Women have special needs when it comes to core fitness. Anatomically, we are built differently than men. Our pelvises are broader, our pelvic floor muscles are wider and more flexible, and we go above and beyond when it comes to pelvic organs (ladies and gents, put your hands together for the uterus and ovaries!). Pregnancy presents a particular challenge when it comes to the muscles of the core: The growing bundle of joy stretches and strains the abdominal and pelvic floor muscles, and postural changes that occur during the second and third trimester can cramp and kink the back and hip muscles. It is truly amazing that we are able to physically function – and, for the most part, bounce back – after the miracle of carrying and birthing a child!
Consider this: When the core and pelvic floor muscles are strong and working well, pelvic organs are held in place, you don’t leak when you sneeze, intercourse is stimulating and pain free, your back does not hurt, and balance is not a concern. But when the inner core is weakened, particularly the pelvic floor (for example, after childbirth or with deconditioning that results from a sedentary lifestyle) the following problems can occur:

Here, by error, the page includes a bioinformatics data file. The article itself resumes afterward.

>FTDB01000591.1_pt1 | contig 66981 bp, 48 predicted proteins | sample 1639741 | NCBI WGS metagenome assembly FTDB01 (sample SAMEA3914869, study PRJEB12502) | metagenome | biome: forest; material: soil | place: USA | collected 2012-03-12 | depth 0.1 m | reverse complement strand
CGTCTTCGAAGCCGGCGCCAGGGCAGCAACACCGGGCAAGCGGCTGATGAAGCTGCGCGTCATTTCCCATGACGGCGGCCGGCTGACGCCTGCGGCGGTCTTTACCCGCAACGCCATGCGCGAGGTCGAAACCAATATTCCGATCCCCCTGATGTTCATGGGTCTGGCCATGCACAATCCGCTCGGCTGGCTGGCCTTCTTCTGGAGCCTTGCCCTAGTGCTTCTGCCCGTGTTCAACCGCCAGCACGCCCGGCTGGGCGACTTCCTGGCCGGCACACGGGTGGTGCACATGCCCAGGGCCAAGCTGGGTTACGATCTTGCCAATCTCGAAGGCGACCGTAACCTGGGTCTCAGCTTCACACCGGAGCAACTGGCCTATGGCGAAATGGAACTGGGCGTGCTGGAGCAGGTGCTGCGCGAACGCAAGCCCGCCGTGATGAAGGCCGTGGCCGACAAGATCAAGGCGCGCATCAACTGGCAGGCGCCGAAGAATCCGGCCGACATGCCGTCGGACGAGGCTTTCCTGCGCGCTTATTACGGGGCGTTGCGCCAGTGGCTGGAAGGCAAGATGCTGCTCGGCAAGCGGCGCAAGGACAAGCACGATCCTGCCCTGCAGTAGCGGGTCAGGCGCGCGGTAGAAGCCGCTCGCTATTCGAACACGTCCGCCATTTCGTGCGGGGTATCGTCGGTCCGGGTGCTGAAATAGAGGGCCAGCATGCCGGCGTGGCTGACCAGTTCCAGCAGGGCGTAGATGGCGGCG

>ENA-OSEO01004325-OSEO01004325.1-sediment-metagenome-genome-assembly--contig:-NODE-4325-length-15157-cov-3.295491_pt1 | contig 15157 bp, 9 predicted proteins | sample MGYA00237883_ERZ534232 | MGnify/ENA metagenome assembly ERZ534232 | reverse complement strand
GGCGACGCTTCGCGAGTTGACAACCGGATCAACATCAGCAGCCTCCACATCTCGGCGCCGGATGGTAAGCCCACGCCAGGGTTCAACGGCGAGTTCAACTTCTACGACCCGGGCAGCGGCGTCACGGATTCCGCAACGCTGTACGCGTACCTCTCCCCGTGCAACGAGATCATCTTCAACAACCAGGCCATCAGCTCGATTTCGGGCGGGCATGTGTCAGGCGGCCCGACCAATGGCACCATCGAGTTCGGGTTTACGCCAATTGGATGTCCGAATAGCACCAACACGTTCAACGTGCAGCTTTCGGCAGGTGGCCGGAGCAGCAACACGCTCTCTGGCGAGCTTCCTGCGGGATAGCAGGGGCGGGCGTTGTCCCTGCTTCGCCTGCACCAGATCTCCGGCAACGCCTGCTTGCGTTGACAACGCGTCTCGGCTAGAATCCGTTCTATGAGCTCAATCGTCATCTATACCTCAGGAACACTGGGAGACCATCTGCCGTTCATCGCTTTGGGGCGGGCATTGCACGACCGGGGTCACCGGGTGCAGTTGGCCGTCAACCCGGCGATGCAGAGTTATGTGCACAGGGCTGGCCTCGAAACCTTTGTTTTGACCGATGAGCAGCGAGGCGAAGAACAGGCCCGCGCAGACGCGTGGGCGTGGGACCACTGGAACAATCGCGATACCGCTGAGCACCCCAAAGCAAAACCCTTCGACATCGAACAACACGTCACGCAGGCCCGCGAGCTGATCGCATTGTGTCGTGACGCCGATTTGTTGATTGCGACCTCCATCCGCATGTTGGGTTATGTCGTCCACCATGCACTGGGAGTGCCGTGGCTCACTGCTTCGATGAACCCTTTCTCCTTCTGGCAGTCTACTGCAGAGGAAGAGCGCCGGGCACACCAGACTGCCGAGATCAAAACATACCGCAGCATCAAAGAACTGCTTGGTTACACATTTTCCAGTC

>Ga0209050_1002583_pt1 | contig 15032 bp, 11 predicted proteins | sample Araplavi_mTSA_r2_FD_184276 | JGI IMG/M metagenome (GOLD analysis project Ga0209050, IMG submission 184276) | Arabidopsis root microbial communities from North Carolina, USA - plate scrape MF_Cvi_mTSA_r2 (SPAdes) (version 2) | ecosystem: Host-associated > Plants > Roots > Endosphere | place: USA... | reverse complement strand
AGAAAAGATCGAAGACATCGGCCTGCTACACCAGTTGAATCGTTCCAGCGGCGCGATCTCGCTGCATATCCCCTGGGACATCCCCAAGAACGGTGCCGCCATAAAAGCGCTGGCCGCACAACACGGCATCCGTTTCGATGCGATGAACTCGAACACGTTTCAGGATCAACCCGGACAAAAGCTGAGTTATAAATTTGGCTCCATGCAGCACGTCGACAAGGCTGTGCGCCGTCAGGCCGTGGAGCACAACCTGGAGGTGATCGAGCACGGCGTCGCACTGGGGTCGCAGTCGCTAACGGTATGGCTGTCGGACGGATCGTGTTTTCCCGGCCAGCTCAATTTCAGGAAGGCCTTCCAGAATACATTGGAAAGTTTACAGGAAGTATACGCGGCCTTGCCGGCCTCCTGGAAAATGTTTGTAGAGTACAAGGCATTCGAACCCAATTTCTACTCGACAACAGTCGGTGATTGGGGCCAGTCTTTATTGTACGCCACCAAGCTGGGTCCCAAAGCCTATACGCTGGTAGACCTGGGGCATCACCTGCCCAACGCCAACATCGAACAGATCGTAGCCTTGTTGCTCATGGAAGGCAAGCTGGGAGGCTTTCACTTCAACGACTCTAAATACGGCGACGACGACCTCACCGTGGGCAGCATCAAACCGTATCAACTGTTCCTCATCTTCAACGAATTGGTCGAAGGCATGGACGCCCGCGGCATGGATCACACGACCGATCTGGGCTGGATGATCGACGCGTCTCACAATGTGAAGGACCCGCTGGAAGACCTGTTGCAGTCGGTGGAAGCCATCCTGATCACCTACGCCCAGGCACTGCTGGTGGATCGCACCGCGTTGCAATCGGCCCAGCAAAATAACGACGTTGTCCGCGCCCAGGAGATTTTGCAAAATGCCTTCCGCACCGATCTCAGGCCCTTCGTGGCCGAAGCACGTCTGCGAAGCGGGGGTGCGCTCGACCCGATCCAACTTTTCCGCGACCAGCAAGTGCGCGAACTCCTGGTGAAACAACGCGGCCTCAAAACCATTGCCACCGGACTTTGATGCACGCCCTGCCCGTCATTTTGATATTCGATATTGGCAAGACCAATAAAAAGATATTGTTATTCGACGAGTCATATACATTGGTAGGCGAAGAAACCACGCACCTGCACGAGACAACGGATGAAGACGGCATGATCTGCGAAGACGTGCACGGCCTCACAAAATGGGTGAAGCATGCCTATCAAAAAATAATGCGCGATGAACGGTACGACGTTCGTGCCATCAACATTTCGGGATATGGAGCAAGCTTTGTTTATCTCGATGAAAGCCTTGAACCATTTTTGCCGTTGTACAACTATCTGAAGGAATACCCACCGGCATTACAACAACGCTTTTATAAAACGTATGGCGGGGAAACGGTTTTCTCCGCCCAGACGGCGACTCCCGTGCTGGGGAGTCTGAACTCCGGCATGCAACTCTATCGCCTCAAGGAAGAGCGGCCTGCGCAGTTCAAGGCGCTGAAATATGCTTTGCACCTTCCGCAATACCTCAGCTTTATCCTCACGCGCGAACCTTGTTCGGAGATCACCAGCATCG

- Back and/or pelvic pain
- Difficulty with arousal and/or vaginal lubrication
- Bladder, uterine, or rectal prolapse
- Instability of the trunk and pelvis, contributing to balance problems (ultimately increasing your risk of falls and fractures)
Take a look at the first bullet point (above). Did you know that 47% of women between the ages of 20-49 have experienced urinary incontinence? Leakage is not confined to the elderly! Have you ever heard the joke: “I laughed so hard that tears ran down my legs?” Amusing? Yes… But incontinence and other issues related to core and pelvic floor weakness are preventable and treatable if you follow a few simple rules when it comes to fitness.
[Photo Source: WellnessMama.com]